Monday, November 11, 2013

The Bambi Debate

Deer season begins and so does the annual debate about hunting. I listen carefully to this argument because my own feelings have changed over the years. When I lived in Washington, DC it was very easy to have disdain for hunting and hunters. But when I moved to upstate New York I got a crash course in rural living. There were wild animals in my back yard. My neighbors had dead deer hanging from porches. I was horrified. But when I learned that my neighbors depended on hunting for food, I had to examine my facile city-girl opinions.

Because I’ve lived on both sides of this game I have my own totally subjective rules for who gets to play. First, if you eat meat, you don’t get to debate. I mean, how arrogant can you get? If you eat steak or hamburger and you object to hunting, you are arguing about style not substance. What you are preserving is your right to act fussy and squeamish about seeing an animal carcass. Believe me, steaks and hamburgers have carcasses too.

Hunters don’t get off easy in my book either though: they need to clean up their language. Let’s lose the word “harvest”. This bizarre euphemism isn’t fooling anyone. Deer are mammals, not carrots.  Playing word games to obscure killing is not necessary. After all, we kill human beings all the time: in war, in our criminal justice system and with our cars.  Linguistic obfuscation always heralds a lie. Remember “advisors” in Viet Nam?

One factor that confuses our debate is that we roll all hunters together when we talk about the problems. There are 750,000 registered hunters in New York this year, but there is no prototypical hunter. There are some, like my former neighbors, who hunt for the food their families depend on. Then there are the sportsmen who love the equipment and the ritual. There’s another group for whom hunting is about having an all-guy get away with porn and beer and shooting guns. Then there are the city guys up for the weekend, who, in their Hemingway-esque fantasies, may be the most dangerous people in the woods.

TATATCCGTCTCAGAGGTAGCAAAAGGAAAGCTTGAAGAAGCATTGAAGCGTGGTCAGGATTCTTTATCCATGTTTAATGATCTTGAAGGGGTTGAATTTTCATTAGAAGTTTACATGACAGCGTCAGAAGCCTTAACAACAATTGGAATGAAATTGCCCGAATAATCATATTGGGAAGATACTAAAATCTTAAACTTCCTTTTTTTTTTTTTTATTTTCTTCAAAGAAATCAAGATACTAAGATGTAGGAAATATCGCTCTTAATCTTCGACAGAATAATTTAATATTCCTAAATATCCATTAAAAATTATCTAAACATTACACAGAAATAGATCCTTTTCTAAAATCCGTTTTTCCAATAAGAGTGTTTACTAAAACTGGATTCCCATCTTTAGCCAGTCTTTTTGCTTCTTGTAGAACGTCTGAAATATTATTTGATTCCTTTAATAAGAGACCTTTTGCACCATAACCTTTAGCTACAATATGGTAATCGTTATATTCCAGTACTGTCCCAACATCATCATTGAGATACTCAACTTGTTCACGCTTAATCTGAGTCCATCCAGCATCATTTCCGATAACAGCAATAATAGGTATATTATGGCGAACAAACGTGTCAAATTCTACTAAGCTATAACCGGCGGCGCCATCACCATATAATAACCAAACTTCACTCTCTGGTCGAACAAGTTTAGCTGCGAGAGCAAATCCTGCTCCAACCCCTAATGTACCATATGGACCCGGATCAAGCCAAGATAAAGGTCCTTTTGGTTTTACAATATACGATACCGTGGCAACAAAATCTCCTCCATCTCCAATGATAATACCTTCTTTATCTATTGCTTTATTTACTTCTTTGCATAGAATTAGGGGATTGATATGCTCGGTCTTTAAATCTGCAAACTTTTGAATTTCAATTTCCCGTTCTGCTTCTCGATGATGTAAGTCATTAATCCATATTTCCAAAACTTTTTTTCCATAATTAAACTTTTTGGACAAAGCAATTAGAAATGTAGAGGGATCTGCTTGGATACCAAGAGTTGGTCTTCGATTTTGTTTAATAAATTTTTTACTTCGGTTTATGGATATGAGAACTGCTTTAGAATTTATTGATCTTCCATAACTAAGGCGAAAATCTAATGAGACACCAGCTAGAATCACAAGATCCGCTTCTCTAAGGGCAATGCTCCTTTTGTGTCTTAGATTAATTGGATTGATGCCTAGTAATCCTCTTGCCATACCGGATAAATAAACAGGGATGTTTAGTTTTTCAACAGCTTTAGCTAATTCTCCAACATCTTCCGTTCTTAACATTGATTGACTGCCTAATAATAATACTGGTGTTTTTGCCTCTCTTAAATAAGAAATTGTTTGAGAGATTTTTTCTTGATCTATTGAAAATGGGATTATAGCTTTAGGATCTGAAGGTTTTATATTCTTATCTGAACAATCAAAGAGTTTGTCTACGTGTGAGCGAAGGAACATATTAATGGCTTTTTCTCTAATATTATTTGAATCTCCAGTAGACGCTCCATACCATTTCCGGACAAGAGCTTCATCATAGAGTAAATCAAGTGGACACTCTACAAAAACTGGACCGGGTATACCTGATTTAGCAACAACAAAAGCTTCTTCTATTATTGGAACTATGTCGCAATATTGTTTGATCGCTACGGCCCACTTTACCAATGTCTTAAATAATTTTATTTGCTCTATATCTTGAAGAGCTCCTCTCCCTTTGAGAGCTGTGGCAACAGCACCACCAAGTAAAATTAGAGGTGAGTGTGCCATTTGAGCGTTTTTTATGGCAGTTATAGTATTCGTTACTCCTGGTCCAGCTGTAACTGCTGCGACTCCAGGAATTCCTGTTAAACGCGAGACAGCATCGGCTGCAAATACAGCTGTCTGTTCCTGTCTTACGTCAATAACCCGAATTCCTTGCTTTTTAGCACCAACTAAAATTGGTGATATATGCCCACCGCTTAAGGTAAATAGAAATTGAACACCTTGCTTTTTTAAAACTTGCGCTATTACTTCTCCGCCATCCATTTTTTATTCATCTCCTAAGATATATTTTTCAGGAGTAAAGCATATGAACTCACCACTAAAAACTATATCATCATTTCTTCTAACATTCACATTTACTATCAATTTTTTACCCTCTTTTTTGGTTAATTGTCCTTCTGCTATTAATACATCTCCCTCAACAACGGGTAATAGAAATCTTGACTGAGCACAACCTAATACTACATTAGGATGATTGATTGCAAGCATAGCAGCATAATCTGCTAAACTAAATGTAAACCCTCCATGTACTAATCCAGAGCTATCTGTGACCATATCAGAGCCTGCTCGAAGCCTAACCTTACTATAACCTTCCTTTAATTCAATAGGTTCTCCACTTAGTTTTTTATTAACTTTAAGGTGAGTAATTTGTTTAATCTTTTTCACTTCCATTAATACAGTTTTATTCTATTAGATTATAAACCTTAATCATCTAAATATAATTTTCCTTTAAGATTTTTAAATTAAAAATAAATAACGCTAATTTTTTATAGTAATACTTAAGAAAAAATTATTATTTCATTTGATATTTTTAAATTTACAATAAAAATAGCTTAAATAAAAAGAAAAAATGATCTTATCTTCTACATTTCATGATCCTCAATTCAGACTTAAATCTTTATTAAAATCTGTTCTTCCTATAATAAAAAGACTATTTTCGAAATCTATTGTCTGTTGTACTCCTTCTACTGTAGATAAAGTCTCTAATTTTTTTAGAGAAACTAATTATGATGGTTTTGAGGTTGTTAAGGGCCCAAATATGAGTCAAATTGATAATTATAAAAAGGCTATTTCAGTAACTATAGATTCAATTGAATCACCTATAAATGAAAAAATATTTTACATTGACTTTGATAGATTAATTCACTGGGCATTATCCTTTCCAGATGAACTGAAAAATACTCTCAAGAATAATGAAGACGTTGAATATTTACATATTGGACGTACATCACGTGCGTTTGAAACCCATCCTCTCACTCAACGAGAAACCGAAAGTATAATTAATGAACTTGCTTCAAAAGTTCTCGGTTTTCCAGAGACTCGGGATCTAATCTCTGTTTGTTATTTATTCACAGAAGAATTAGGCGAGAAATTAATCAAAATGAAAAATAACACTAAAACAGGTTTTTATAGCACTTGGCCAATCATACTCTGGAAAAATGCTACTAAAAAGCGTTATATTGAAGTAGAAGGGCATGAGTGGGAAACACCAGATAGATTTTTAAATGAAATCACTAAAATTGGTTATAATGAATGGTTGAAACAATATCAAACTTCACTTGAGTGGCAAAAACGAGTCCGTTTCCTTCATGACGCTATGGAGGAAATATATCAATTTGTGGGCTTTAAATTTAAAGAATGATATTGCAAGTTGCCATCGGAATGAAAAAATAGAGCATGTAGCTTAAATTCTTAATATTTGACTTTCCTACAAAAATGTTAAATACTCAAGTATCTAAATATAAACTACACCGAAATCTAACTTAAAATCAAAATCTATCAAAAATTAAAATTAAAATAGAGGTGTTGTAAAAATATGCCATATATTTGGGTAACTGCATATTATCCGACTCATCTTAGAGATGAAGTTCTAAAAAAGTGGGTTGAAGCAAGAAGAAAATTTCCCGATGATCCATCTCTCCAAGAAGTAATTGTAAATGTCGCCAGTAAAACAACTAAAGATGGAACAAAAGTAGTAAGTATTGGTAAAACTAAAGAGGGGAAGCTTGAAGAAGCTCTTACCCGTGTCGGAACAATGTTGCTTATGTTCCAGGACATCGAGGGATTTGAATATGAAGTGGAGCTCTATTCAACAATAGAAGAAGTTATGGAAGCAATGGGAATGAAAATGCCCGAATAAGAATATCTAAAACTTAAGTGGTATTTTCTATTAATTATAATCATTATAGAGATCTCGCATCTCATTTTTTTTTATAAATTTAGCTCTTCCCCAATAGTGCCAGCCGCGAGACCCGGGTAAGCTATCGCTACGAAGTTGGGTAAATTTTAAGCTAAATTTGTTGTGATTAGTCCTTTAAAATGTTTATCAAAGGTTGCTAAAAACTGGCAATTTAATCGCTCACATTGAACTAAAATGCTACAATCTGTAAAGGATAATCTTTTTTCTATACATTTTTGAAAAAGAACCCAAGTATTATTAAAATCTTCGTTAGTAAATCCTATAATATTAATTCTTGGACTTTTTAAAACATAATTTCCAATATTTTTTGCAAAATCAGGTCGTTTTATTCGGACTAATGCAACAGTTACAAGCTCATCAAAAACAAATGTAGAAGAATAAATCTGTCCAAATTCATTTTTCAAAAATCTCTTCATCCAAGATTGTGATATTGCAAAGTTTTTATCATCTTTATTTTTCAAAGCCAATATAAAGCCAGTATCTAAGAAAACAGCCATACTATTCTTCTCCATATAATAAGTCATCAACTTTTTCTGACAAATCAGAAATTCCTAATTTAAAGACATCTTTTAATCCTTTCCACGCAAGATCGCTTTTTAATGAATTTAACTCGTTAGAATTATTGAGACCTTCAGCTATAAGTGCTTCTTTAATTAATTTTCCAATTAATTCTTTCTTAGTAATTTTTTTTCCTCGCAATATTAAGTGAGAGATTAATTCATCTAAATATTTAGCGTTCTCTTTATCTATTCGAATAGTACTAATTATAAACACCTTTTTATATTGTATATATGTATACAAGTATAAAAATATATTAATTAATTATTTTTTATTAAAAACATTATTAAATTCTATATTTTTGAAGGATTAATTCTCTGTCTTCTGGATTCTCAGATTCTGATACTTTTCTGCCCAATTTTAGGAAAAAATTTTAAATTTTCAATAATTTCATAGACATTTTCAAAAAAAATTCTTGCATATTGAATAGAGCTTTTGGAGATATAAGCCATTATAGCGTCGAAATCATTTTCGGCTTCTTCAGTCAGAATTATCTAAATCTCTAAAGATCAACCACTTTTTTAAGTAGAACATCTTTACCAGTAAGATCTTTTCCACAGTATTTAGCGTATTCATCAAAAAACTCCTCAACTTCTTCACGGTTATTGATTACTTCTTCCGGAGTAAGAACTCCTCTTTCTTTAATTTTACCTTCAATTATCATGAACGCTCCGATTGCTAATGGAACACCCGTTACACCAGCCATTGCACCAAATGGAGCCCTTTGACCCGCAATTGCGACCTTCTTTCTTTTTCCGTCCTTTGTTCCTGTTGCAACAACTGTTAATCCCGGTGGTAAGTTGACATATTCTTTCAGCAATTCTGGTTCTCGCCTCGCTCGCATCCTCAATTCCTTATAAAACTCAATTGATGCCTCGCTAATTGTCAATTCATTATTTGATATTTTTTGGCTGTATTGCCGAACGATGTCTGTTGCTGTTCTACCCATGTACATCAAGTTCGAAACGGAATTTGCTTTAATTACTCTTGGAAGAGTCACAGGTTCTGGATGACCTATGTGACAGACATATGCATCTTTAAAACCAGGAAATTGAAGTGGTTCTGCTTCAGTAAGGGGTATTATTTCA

Some hunters are responsible and sane, and others are rude, drunk and dangerous. We need to be specific about which hunter we are talking about when we complain, and we also need the responsible hunters to police their comrades a whole lot better.

Because I know how emotionally charged hunting talk can get I decided to look at the essential document in this debate: I downloaded Bambi. There, in Disney’s anti-hunting polemic, are the images that underlie our emotional conflict. I’ve seen this movie several times, but watching it again I gasped when Bambi’s mother is shot, and I cried at Bambi’s, “Mama, where are you?”  Most of us were babies when we saw this baby animal’s parents get killed. You don’t need Freud to analyze this.

The real issue is hard to put into words. You can hear just how inarticulate both sides become when we talk about the hunting mentality. And those who don’t hunt are quick to add,  “Ah, hunting is so primitive and barbaric.”  Well, it is, but we’ve got tons of leftover “barbarism” in our culture. Gardeners may be the most common “throw-back”. Few of us need to grow flowers but we say, “ I need to get my hands in dirt”.
It’s very easy to think of hunting as evil, but it’s part of our nature. Wasps hunt and owls hunt, lions hunt and so do humans. When children play hide-and-seek they are hunting, and the bargain hunter is, in fact, that.

Perhaps what troubles us most in this debate is not whether we shoot animals, but that, whether we like it or not, hunting reveals the animal in the man and the long ago past that is still at the heart of our human condition.

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